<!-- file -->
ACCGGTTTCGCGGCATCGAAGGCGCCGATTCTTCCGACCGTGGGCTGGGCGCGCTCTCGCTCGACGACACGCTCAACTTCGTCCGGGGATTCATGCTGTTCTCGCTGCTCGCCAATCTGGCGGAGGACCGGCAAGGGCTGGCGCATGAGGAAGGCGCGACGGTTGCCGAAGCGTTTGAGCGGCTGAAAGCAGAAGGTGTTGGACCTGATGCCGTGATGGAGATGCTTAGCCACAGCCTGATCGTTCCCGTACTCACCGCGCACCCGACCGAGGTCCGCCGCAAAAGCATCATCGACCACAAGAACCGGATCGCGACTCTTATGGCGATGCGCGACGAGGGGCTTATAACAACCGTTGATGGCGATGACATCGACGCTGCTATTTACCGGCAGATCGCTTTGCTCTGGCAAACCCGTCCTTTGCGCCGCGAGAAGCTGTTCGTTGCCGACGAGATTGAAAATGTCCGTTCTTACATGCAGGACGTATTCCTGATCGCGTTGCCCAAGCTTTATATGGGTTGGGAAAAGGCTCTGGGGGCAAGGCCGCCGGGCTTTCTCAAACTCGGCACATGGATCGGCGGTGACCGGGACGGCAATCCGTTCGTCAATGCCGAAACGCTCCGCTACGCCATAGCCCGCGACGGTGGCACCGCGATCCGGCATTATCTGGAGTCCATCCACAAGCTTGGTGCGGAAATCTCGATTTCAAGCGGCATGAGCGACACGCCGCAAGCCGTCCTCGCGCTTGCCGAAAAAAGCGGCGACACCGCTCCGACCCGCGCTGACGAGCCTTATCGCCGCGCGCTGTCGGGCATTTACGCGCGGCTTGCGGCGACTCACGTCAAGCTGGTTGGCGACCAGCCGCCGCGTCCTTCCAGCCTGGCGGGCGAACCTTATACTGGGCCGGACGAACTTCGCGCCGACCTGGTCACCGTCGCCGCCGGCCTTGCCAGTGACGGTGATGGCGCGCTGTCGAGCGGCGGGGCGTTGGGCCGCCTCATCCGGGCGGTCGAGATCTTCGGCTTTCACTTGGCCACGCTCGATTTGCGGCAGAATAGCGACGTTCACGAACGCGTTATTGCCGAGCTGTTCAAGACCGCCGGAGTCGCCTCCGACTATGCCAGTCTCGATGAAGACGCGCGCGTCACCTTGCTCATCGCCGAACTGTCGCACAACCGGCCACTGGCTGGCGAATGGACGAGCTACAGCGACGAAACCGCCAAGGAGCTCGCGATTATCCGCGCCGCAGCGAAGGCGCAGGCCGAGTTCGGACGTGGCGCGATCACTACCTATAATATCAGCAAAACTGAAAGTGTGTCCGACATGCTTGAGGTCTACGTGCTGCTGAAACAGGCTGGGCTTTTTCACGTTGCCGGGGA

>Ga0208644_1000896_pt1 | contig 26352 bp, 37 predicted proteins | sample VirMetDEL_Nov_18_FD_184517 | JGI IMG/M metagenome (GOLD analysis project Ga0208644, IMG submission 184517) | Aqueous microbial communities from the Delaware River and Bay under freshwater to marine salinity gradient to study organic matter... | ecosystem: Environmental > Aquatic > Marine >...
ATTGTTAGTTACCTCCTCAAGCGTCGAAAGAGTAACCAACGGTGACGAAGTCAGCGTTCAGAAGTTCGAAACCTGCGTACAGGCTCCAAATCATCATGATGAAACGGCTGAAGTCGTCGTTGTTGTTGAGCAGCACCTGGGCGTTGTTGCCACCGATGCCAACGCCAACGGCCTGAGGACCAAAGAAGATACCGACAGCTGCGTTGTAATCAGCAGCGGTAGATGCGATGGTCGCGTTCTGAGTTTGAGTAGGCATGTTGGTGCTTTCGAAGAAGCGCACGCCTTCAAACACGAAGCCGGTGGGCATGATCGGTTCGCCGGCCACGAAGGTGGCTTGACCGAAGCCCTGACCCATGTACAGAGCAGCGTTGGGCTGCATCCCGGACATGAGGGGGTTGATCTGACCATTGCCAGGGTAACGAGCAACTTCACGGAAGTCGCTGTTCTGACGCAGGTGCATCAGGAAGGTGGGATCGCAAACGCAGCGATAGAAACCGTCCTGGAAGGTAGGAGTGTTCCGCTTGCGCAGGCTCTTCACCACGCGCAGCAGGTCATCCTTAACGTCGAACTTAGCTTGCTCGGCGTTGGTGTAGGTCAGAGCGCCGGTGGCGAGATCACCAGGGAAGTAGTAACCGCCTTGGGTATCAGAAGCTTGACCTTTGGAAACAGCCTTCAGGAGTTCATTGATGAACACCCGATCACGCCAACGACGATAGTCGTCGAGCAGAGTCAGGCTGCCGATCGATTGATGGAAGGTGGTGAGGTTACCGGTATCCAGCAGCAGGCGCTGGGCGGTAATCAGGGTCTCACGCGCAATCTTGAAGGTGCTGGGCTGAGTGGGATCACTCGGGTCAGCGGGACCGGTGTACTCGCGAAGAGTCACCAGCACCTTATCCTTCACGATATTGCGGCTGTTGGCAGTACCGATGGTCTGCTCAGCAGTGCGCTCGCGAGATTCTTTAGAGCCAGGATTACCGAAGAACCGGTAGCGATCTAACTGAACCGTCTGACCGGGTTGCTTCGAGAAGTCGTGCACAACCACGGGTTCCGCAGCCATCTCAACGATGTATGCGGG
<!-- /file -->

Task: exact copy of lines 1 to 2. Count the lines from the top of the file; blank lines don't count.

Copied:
ACCGGTTTCGCGGCATCGAAGGCGCCGATTCTTCCGACCGTGGGCTGGGCGCGCTCTCGCTCGACGACACGCTCAACTTCGTCCGGGGATTCATGCTGTTCTCGCTGCTCGCCAATCTGGCGGAGGACCGGCAAGGGCTGGCGCATGAGGAAGGCGCGACGGTTGCCGAAGCGTTTGAGCGGCTGAAAGCAGAAGGTGTTGGACCTGATGCCGTGATGGAGATGCTTAGCCACAGCCTGATCGTTCCCGTACTCACCGCGCACCCGACCGAGGTCCGCCGCAAAAGCATCATCGACCACAAGAACCGGATCGCGACTCTTATGGCGATGCGCGACGAGGGGCTTATAACAACCGTTGATGGCGATGACATCGACGCTGCTATTTACCGGCAGATCGCTTTGCTCTGGCAAACCCGTCCTTTGCGCCGCGAGAAGCTGTTCGTTGCCGACGAGATTGAAAATGTCCGTTCTTACATGCAGGACGTATTCCTGATCGCGTTGCCCAAGCTTTATATGGGTTGGGAAAAGGCTCTGGGGGCAAGGCCGCCGGGCTTTCTCAAACTCGGCACATGGATCGGCGGTGACCGGGACGGCAATCCGTTCGTCAATGCCGAAACGCTCCGCTACGCCATAGCCCGCGACGGTGGCACCGCGATCCGGCATTATCTGGAGTCCATCCACAAGCTTGGTGCGGAAATCTCGATTTCAAGCGGCATGAGCGACACGCCGCAAGCCGTCCTCGCGCTTGCCGAAAAAAGCGGCGACACCGCTCCGACCCGCGCTGACGAGCCTTATCGCCGCGCGCTGTCGGGCATTTACGCGCGGCTTGCGGCGACTCACGTCAAGCTGGTTGGCGACCAGCCGCCGCGTCCTTCCAGCCTGGCGGGCGAACCTTATACTGGGCCGGACGAACTTCGCGCCGACCTGGTCACCGTCGCCGCCGGCCTTGCCAGTGACGGTGATGGCGCGCTGTCGAGCGGCGGGGCGTTGGGCCGCCTCATCCGGGCGGTCGAGATCTTCGGCTTTCACTTGGCCACGCTCGATTTGCGGCAGAATAGCGACGTTCACGAACGCGTTATTGCCGAGCTGTTCAAGACCGCCGGAGTCGCCTCCGACTATGCCAGTCTCGATGAAGACGCGCGCGTCACCTTGCTCATCGCCGAACTGTCGCACAACCGGCCACTGGCTGGCGAATGGACGAGCTACAGCGACGAAACCGCCAAGGAGCTCGCGATTATCCGCGCCGCAGCGAAGGCGCAGGCCGAGTTCGGACGTGGCGCGATCACTACCTATAATATCAGCAAAACTGAAAGTGTGTCCGACATGCTTGAGGTCTACGTGCTGCTGAAACAGGCTGGGCTTTTTCACGTTGCCGGGGA

>Ga0208644_1000896_pt1 | contig 26352 bp, 37 predicted proteins | sample VirMetDEL_Nov_18_FD_184517 | JGI IMG/M metagenome (GOLD analysis project Ga0208644, IMG submission 184517) | Aqueous microbial communities from the Delaware River and Bay under freshwater to marine salinity gradient to study organic matter... | ecosystem: Environmental > Aquatic > Marine >...